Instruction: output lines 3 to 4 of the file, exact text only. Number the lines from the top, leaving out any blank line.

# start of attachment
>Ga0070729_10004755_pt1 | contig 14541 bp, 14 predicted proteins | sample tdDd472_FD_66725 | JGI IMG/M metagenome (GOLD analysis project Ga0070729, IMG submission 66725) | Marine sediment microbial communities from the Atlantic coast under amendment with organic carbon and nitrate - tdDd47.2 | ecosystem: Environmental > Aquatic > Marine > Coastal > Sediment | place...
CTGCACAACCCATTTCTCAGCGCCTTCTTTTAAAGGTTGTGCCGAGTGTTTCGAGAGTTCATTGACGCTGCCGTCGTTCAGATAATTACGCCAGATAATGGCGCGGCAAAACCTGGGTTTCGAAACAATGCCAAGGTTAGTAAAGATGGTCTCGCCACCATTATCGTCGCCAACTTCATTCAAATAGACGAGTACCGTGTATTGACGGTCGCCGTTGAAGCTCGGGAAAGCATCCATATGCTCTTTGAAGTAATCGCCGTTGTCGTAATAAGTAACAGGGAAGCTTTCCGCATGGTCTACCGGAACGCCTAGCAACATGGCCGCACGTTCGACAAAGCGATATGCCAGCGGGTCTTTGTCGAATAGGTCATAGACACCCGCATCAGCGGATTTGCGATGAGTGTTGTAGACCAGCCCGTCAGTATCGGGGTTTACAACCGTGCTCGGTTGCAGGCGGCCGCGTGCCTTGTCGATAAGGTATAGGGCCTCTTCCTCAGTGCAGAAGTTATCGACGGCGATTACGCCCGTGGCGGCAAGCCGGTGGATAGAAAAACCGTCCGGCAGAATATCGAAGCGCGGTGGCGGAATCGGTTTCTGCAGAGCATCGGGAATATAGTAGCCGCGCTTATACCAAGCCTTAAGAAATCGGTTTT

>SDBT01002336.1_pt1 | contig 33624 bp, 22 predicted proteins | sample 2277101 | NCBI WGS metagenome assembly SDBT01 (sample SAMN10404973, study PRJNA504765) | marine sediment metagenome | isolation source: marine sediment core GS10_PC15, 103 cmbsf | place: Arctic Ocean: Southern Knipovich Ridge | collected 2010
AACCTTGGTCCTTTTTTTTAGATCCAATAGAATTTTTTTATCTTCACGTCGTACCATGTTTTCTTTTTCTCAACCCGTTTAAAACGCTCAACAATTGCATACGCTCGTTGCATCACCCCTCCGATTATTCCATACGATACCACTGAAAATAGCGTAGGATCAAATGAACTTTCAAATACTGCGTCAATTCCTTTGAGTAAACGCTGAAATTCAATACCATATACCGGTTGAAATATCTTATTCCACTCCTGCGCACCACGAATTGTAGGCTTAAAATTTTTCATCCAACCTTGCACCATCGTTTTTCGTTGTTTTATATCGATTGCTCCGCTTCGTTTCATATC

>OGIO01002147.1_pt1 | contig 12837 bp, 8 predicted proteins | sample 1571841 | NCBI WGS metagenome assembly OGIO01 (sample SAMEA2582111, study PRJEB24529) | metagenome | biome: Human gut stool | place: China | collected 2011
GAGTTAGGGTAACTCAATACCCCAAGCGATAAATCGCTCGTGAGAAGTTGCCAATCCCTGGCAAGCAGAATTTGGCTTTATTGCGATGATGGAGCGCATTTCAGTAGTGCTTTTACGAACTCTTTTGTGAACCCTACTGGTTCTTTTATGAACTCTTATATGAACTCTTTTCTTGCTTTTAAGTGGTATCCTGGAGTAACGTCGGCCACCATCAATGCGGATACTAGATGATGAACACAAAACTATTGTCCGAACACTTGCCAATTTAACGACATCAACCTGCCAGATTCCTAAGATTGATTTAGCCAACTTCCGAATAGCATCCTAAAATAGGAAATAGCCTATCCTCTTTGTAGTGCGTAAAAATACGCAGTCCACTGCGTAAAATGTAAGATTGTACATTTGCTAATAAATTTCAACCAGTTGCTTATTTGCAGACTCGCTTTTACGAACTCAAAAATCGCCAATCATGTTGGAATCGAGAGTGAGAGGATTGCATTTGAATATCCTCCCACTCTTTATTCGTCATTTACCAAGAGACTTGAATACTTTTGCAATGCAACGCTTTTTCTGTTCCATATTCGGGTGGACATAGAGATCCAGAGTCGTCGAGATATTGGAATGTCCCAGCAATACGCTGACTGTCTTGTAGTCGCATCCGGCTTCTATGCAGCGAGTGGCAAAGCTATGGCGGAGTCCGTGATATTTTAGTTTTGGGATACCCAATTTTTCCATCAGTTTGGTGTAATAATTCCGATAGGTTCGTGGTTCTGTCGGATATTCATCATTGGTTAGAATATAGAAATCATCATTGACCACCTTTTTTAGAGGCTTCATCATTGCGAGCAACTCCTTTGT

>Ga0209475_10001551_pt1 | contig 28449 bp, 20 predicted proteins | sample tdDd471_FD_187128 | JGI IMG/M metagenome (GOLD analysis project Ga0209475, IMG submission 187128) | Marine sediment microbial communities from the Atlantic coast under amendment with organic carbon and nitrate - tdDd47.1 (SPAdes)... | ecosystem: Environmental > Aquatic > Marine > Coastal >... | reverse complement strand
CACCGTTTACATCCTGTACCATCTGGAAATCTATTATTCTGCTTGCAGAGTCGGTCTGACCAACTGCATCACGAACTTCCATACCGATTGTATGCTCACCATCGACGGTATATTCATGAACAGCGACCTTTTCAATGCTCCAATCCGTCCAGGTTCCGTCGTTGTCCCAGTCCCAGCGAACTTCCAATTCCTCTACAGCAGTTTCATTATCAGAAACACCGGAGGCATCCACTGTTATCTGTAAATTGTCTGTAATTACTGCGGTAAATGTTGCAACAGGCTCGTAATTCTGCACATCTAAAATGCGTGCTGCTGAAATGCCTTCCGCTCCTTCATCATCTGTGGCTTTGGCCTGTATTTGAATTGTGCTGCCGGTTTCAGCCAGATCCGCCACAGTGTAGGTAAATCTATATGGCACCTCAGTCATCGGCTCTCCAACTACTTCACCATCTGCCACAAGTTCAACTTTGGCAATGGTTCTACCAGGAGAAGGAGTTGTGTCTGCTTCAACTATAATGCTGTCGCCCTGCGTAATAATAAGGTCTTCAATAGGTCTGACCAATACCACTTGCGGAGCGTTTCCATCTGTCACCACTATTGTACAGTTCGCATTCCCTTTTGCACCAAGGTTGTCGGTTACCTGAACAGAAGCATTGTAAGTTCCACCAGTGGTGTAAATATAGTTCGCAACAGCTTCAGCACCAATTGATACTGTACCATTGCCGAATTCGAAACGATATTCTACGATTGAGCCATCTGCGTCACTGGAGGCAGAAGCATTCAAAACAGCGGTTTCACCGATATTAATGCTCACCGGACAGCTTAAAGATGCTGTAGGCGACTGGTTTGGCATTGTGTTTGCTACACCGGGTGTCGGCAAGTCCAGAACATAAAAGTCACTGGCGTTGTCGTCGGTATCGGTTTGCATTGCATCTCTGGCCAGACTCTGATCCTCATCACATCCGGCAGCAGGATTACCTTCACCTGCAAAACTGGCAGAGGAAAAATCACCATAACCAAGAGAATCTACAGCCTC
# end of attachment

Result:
>SDBT01002336.1_pt1 | contig 33624 bp, 22 predicted proteins | sample 2277101 | NCBI WGS metagenome assembly SDBT01 (sample SAMN10404973, study PRJNA504765) | marine sediment metagenome | isolation source: marine sediment core GS10_PC15, 103 cmbsf | place: Arctic Ocean: Southern Knipovich Ridge | collected 2010
AACCTTGGTCCTTTTTTTTAGATCCAATAGAATTTTTTTATCTTCACGTCGTACCATGTTTTCTTTTTCTCAACCCGTTTAAAACGCTCAACAATTGCATACGCTCGTTGCATCACCCCTCCGATTATTCCATACGATACCACTGAAAATAGCGTAGGATCAAATGAACTTTCAAATACTGCGTCAATTCCTTTGAGTAAACGCTGAAATTCAATACCATATACCGGTTGAAATATCTTATTCCACTCCTGCGCACCACGAATTGTAGGCTTAAAATTTTTCATCCAACCTTGCACCATCGTTTTTCGTTGTTTTATATCGATTGCTCCGCTTCGTTTCATATC